According to the results of a controversial study by researchers at the University of California at Davis, and Colorado, both in the United States, triclosan, a chemical widely used in antibacterial hand soaps and other personal care products, hinders muscle contraction at the cellular level, swimming in fish slows and reduces muscle strength in mice.
The report of the findings has been published in the journal PNAS (Proceedings of the National Academy of Sciences). Triclosan is commonly found in personal care products such as antibacterial soaps, deodorants, liquid mouthwashes, toothpastes, carpets, garbage bags, and even clothing and toys.
The Environmental Protection Agency of the United States estimated in 1998 that about 450 tons of triclosan are produced annually in the United States, being detectable substance into waterways, aquatic organisms ranging from algae to fish and dolphins, as well as the urine, blood and human breast milk.
The team of Professor Isaac Pessah, professor in the Department of Molecular Biosciences in the School of Veterinary Medicine, University of California at Davis, conducted several experiments to evaluate the effects of triclosan on muscle activity, using doses similar to those that people and animals may be exposed during their daily lives.
In experiments “in vitro”, triclosan contraction deteriorated capacity of isolated cells of cardiac muscle and skeletal muscle fibers. Specifically, researchers evaluated the effect of triclosan on molecular channels muscle cells that control the flow of calcium ions, producing muscle contractions. Normally, electrical stimulation (“excitation”) of isolated muscle fibers under experimental conditions causes a muscle contraction, the fundamental basis of any muscle movement, including heartbeat. But in the presence of triclosan, normal communication between two proteins that act as calcium channels was flawed, causing a malfunction in the fibers of skeletal muscle and cardiac muscle cells.
The team also found that triclosan harms skeletal muscle contractility and heart in living animals. In anesthetized mice, there was a 25 percent reduction in measures of cardiac function in the first 20 minutes after exposure to triclosan.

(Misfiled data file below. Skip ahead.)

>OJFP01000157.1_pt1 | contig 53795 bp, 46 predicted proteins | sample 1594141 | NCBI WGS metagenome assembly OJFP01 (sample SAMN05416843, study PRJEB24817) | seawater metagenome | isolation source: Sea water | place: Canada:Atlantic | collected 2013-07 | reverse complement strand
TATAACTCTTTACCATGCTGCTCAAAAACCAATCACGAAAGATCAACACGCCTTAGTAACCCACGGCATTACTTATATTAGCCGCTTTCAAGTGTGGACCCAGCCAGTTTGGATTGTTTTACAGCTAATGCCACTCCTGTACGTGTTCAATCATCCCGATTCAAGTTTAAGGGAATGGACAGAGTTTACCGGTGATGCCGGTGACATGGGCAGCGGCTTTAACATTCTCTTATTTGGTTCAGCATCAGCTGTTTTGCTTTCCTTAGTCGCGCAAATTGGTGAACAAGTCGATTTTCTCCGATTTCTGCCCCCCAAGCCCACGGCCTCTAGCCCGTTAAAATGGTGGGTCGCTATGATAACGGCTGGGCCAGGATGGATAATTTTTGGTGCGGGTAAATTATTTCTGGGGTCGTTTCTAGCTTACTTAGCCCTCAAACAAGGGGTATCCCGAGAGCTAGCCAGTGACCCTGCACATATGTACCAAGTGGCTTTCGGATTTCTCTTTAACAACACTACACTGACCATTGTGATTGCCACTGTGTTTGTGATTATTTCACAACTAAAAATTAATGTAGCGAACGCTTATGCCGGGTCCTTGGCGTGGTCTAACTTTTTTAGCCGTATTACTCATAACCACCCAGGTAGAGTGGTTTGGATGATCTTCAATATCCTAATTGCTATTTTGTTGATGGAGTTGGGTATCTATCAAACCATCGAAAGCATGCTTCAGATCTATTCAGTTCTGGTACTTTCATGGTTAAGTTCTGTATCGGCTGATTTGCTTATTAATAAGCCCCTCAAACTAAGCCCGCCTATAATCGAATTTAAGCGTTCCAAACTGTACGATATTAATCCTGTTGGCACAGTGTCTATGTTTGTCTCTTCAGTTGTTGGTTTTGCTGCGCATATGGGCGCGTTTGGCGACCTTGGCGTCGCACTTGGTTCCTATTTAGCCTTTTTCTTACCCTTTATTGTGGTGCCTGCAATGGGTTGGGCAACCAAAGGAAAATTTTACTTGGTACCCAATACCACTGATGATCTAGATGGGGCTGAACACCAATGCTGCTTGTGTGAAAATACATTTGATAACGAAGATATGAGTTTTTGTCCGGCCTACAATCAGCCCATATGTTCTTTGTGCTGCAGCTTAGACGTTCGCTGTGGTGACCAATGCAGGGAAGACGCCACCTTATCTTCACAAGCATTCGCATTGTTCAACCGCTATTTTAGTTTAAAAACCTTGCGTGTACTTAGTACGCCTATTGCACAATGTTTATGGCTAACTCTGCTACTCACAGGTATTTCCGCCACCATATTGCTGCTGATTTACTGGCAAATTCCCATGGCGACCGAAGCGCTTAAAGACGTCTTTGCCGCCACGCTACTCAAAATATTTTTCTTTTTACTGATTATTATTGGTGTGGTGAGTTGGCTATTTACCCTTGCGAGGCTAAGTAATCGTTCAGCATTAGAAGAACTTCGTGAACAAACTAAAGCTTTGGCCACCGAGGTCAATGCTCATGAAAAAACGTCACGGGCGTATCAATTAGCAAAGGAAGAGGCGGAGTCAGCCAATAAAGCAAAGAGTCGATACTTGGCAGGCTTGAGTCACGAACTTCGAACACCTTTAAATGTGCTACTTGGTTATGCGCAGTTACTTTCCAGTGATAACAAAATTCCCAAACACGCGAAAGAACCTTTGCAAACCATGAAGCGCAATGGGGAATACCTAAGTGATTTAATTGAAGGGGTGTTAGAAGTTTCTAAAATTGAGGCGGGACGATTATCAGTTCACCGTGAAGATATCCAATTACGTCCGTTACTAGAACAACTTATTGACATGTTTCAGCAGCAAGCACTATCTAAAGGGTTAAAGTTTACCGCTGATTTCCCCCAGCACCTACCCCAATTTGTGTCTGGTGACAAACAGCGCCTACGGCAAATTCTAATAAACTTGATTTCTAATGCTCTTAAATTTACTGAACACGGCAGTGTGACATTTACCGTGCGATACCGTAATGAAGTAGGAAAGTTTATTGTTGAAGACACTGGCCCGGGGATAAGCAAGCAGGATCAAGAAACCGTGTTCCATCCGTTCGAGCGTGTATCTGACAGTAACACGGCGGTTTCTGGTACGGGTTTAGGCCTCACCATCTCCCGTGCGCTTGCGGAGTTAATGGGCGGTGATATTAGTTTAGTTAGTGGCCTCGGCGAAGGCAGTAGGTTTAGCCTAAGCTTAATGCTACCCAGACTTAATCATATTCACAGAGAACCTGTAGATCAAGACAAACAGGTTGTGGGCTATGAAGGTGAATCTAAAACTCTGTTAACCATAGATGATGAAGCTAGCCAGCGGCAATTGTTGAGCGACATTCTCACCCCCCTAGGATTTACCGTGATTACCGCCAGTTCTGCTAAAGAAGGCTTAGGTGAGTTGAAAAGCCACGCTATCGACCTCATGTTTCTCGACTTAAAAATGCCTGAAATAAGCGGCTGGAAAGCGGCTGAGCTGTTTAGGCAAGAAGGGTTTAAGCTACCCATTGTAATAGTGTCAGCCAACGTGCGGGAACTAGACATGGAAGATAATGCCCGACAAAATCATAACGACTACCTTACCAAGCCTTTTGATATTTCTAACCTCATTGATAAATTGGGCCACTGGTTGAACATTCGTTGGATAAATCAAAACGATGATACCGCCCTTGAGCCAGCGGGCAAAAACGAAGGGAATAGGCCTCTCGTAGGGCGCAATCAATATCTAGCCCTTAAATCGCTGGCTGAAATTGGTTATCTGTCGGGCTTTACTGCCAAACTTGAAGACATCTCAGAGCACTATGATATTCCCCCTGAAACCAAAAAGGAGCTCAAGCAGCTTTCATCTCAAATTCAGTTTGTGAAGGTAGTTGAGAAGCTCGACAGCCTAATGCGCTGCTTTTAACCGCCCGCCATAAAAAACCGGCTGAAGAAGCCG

In addition, the mice had an 18 percent reduction in grip strength for 60 minutes after receiving a single dose of triclosan.
Finally, researchers examined the effects of exposure to triclosan in fish species Pimephales promelas, commonly used as a model organism to study the potential effects of aquatic pollutants. Those who were exposed to triclosan in water for seven days, had considerably reduced their swimming activity, both compared to the control group subjects during normal swimming, as in swimming designed to mimic the avoidance behavior of fish to the threat of a predator.
Nipavan Chiamvimonvat, professor of cardiovascular medicine at the University of California at Davis, and co-author of the study, cautioned, however, that translate the results of these animal models to humans will require further investigation. But he stresses that the fact that the effects are less clear in various animal models and in different experimental conditions, provides fairly solid evidence that triclosan could have effects on human and animal health at current levels of exposure.
Although triclosan was first developed to prevent bacterial infections in hospitals use does seem appropriate, applications have spread to many fields, probably too many.
Moreover, according to the U.S. Administration Food and Drug Administration (FDA), apart from its usefulness in some toothpaste to prevent gingivitis, there is enough solid evidence that triclosan provides other clear benefits to health in the home, or that use of antibacterial soaps everyday way more effective than regular soaps modern. Some experts are also concerned about the possibility that the overuse of antibacterial products do develop resistance in some strains of bacteria, with the result that they become stronger and dangerous.
Because the chemical structure of triclosan resembles several very persistent toxic chemicals in the environment, the FDA and the U.S. Environmental Protection Agency (EPA) are conducting further evaluations of the risks of widespread use of triclosan. Depending on the results of these evaluations, the scope of use of this material may be restricted.
Bruce Hammock, study co-author and professor in the Department of Entomology, University of California at Davis, value: “The triclosan may be useful in some cases; however, it has become a common element of added value in the market, which may be doing more harm than good. Least, our results invite to significantly reduce their use.”